Togo police disperse fair vote rally
Tear gas fired at thousands of anti-government protesters calling for election reforms.
Last Modified: 21 Aug 2012 17:38

Togolese authorities have fired tear gas to disperse a protest of several thousand people in the capital Lome, the latest such move in the volatile build-up to parliamentary polls expected in October.

The streets of the capital were tense on Tuesday, with some protesters burning tyres and erecting roadblocks.

Protesters gathered in Lome's Be neighbourhood and were planning to march to the major commercial area of Deckon, where about 100 police officers had been deployed after the government declared the zone off-limits to demonstrators.

Some of the opposition are seeking to delay the country's elections to be held in October, to allow reforms to take effect beforehand while others want the repeal of changes to the electoral code passed by parliament on the grounds that they were not made properly.

The opposition says the country's constituency boundaries, which were redrawn in May, favour the ruling party and is challenging a move to increase the number of seats in parliament to 91 from 81.

Faure Gnassingbe, Togo's president was re-elected to a second term in 2010 in a poll marred by opposition complaints of fraud and intimidation. Previous demonstrations have also been dispersed with tear gas.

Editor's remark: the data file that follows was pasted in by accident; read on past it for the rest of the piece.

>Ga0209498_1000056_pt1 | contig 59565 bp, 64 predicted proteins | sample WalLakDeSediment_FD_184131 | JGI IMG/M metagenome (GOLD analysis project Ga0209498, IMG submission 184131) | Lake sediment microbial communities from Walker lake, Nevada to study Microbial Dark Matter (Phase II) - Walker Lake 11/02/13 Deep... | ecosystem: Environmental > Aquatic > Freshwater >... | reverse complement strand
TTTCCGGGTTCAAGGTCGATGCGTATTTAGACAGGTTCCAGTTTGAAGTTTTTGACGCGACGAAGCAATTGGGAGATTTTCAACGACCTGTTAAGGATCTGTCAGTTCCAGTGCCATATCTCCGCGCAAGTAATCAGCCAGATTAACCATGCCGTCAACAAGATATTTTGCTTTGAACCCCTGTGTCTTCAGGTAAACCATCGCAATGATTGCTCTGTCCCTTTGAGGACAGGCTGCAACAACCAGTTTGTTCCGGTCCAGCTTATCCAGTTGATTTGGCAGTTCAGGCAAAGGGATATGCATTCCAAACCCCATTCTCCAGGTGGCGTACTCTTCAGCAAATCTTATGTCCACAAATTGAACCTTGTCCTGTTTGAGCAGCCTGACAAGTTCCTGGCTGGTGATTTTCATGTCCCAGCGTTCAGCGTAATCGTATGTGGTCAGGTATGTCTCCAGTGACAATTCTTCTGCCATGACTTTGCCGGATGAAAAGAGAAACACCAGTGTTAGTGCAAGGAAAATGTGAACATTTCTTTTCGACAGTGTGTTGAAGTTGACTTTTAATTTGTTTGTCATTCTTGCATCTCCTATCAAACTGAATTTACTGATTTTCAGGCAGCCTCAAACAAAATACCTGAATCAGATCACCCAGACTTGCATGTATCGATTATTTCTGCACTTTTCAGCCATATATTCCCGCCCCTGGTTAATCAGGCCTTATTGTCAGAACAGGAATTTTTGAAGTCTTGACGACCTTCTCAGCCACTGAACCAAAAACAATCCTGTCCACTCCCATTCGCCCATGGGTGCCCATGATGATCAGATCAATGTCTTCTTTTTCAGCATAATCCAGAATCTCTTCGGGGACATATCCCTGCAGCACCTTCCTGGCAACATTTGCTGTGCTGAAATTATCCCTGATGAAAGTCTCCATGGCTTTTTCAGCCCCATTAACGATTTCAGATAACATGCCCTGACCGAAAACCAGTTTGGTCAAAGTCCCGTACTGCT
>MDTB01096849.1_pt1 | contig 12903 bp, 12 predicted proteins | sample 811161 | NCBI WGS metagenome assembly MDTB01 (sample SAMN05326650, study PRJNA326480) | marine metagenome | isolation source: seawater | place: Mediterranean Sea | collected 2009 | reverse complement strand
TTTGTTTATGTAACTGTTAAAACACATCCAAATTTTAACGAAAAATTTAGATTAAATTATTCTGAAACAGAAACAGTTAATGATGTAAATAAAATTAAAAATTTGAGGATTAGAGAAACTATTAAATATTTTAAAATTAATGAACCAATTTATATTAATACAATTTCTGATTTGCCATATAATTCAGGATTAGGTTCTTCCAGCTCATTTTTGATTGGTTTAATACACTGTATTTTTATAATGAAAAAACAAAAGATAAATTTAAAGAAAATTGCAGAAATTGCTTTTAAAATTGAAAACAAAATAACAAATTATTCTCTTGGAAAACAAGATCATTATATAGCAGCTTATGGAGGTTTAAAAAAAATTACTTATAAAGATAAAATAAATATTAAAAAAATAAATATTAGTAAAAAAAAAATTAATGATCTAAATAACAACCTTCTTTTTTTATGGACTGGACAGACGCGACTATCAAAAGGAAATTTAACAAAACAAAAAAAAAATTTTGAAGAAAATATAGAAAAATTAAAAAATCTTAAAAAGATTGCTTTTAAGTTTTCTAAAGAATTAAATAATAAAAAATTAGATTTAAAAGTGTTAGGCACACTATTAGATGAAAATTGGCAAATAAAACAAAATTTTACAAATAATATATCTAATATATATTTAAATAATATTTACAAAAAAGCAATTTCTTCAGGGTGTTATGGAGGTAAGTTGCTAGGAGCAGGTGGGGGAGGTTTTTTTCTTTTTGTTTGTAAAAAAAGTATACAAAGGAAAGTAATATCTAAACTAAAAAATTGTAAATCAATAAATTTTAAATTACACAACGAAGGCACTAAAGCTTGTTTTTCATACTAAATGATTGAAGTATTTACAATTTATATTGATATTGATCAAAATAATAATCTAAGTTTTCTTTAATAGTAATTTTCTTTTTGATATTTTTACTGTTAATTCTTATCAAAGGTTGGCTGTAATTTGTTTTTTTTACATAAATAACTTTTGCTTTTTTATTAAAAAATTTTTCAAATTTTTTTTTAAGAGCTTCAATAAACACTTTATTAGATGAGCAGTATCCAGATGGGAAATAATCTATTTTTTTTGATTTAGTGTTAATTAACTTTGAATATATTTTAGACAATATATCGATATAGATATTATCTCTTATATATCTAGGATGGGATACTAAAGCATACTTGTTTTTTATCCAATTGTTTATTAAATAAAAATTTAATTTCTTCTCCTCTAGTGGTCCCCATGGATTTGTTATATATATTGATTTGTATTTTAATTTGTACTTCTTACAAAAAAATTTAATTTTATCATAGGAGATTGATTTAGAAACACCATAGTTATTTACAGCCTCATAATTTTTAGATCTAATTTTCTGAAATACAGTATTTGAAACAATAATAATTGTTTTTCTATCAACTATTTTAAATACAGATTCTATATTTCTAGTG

Tuesday's protest was the first of three days of planned protests by "Let's Save Togo", a coalition of opposition and civil society groups.

It was not immediately clear whether the marches set for Wednesday and Thursday would go ahead.

Last minute diversion

Tensions flared when indications that the route for Tuesday's march would be changed at the last minute, having it pass through Deckon instead of finishing there for a rally, but authorities and protesters could not agree on the itinerary.

The government of the west African nation banned street demonstrations in commercial centres, last week. It justified its decision by citing the difficulty of maintaining security and public order in such areas.

However, the opposition, which had already announced the protests and pledged to follow through on its plans, denounced the move as a bid to stifle criticism.

The tear gas was fired some 10 minutes after the start of the protest.

"No one will stop us from going to Deckon," Dodji Amou, a taxi driver who was among the protesters, said before the march began. "The country belongs to all of us."

Another protester, Edem Akou, said before the march that "we will no longer allow ourselves to be trampled on.

"The march will absolutely go ahead," Akou said.

The coalition planned to hold a press conference later in the afternoon.

Succession debate

Tuesday's protests were the latest in a series of violent protests in the West African state, a former French colony with a history of tough crackdowns on dissent, since June.

Togo has been run by the same family for more than four decades.

Gnassingbe Eyadema ruled the country for 38 years with an iron fist until his death in 2005 when Gnassingbe, his son, was installed in the presidency by the army.

Gnassingbe has since won elections in 2005 and 2010.

While the elections are expected to be held in October, no date has yet been set.


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